In embodiments of the invention, the server and client units can be various processors, application specific integrated circuits (ASICs), memories, and/or machine-readable media for performing operations according to embodiments of the invention. Machine-readable media includes any mechanism that provides (i.e., stores and/or transmits) information in a form readable by a machine (e.g., a computer). For example, a machine-readable medium includes read only memory (ROM), random access memory (RAM), magnetic disk storage media, optical storage media, flash memory devices, electrical, optical, acoustical or other forms of propagated signals (e.g., carrier waves, infrared signals, digital signals, etc.). In one embodiment, the units of the server and the units of the client 210 are machine-readable media executing on a processor to carryout the operations described herein. However, in alternative embodiments, the server and client units are other types of logic (e.g., digital logic) for executing the operations described herein. The operations of these units are described in further detail below.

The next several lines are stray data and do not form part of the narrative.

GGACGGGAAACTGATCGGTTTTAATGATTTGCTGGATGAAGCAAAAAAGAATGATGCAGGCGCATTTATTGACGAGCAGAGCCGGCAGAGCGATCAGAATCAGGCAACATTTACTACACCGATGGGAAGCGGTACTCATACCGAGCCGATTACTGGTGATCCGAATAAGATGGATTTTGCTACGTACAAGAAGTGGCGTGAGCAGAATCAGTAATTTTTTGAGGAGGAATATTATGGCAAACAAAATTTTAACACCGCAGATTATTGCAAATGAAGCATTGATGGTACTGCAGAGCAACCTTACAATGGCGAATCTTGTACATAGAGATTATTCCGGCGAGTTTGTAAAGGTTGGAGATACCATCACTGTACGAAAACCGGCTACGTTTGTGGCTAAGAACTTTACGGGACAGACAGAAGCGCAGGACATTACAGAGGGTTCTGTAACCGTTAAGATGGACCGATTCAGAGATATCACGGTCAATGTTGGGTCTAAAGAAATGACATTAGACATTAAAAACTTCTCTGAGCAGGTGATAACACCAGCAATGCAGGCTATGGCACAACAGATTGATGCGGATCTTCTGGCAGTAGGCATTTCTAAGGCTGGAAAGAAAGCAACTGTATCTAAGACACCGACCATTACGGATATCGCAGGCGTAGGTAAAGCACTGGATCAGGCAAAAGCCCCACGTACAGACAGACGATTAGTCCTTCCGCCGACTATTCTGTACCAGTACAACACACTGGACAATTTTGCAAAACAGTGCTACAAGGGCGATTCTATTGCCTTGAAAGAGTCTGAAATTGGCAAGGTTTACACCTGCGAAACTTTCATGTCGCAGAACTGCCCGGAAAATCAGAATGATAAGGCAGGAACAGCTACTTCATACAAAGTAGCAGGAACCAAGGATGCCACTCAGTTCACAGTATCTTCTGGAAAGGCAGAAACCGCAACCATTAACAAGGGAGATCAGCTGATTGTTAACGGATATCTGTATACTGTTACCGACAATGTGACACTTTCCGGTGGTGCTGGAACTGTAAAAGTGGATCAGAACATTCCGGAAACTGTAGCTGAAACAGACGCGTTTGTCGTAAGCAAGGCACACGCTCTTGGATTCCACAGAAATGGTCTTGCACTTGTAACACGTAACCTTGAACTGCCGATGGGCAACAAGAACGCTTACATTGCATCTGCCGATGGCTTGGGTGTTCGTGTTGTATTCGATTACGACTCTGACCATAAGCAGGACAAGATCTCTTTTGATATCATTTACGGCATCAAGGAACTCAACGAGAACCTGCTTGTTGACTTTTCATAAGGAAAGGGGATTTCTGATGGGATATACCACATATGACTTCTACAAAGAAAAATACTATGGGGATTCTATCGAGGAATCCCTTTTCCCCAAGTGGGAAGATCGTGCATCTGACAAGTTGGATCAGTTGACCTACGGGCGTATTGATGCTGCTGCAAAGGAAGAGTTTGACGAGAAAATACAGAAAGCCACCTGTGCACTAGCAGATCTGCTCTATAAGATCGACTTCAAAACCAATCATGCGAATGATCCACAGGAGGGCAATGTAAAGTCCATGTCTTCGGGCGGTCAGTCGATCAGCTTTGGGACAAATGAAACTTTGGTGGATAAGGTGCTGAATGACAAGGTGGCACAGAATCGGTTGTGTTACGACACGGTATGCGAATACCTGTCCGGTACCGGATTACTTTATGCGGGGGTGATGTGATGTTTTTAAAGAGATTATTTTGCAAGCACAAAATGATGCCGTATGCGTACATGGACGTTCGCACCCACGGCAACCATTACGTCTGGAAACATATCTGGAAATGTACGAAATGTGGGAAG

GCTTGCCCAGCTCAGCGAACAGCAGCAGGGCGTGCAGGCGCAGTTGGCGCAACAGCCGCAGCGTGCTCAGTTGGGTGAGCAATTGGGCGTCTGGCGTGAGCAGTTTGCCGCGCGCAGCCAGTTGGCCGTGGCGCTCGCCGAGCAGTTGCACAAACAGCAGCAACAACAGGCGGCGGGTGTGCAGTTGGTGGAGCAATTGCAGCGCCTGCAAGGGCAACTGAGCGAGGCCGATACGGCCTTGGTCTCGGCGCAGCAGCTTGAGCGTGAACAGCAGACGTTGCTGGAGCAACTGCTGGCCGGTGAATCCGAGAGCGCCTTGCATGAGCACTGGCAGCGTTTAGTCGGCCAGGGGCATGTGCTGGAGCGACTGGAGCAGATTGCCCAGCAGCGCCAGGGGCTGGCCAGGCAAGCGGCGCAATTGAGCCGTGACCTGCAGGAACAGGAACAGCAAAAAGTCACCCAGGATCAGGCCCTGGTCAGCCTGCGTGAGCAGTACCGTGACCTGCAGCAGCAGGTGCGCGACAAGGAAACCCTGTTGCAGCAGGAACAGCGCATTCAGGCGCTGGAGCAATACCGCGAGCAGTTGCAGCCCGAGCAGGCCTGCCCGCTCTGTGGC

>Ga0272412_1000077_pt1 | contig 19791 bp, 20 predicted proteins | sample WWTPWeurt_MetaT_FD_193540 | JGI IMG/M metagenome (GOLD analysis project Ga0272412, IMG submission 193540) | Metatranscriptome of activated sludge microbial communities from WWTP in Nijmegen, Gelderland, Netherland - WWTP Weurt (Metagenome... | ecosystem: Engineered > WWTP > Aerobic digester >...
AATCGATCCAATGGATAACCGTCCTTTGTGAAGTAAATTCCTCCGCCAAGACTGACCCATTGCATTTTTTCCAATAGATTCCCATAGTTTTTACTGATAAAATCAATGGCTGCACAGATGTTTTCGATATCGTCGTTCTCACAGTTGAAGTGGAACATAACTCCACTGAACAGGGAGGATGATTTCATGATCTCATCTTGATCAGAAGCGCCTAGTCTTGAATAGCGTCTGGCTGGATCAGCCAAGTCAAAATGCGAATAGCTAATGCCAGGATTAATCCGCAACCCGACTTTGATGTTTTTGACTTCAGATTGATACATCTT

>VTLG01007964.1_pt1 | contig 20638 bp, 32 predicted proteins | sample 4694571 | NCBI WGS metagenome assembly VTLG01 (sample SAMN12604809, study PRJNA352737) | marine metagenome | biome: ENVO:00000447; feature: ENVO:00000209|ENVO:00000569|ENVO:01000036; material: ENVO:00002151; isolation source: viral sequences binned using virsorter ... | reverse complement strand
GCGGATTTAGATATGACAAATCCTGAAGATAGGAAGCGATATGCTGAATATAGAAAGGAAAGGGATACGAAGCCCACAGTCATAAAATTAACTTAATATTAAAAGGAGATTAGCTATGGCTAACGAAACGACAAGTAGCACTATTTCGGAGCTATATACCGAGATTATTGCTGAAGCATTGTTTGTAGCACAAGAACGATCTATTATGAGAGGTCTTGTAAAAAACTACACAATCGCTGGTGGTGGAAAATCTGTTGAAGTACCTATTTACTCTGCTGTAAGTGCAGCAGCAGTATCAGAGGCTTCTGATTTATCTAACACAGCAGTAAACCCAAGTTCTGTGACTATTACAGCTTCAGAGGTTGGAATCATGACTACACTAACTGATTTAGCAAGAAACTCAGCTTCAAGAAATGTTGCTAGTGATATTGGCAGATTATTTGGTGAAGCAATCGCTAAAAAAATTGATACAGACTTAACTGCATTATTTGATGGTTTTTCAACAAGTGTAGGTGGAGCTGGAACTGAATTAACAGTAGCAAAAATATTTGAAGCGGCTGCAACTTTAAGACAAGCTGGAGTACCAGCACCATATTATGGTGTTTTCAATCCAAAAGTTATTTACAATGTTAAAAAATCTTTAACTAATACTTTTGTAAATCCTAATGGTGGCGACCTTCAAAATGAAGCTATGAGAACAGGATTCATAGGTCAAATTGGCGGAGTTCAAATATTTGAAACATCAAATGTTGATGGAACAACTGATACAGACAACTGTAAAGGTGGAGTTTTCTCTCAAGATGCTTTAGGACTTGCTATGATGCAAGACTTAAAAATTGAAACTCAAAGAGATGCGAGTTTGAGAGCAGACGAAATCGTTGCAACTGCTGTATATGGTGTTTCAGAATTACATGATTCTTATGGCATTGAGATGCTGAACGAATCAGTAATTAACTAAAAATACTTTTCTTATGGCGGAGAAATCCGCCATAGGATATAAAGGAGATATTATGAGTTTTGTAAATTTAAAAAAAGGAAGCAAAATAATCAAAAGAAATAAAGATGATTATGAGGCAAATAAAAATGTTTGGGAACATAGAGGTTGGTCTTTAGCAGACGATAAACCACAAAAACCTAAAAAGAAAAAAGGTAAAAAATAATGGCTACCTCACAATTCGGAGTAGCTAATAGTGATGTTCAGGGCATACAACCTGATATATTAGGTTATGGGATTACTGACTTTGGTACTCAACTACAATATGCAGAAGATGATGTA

As noted above, in certain embodiments, both the client data store unit 212 and the server data store unit 203 include databases for storing records. In one embodiment, the data stores can store records of various types, including user-defined record types. FIG. 3A is a block diagram illustrating an exemplary record schema, according to embodiments of the invention. As shown in FIG. 3A, the record schema 300 includes attribute type fields and attribute value fields. In particular, the attribute type fields include fields 1A-NA, while the attribute value fields include fields 1B-NB. FIG. 3B is a block diagram illustrating an exemplary record 302, according to embodiments of the invention. In one example, the attribute fields of record 302 include the following attribute types: Name, Type, User, and Access. The attribute value fields include the following attribute values: Engineering, Group, Tom, Bob, Jane, I:/ and J:/. Additional and/or different attribute types and attribute values are within the scope of the invention.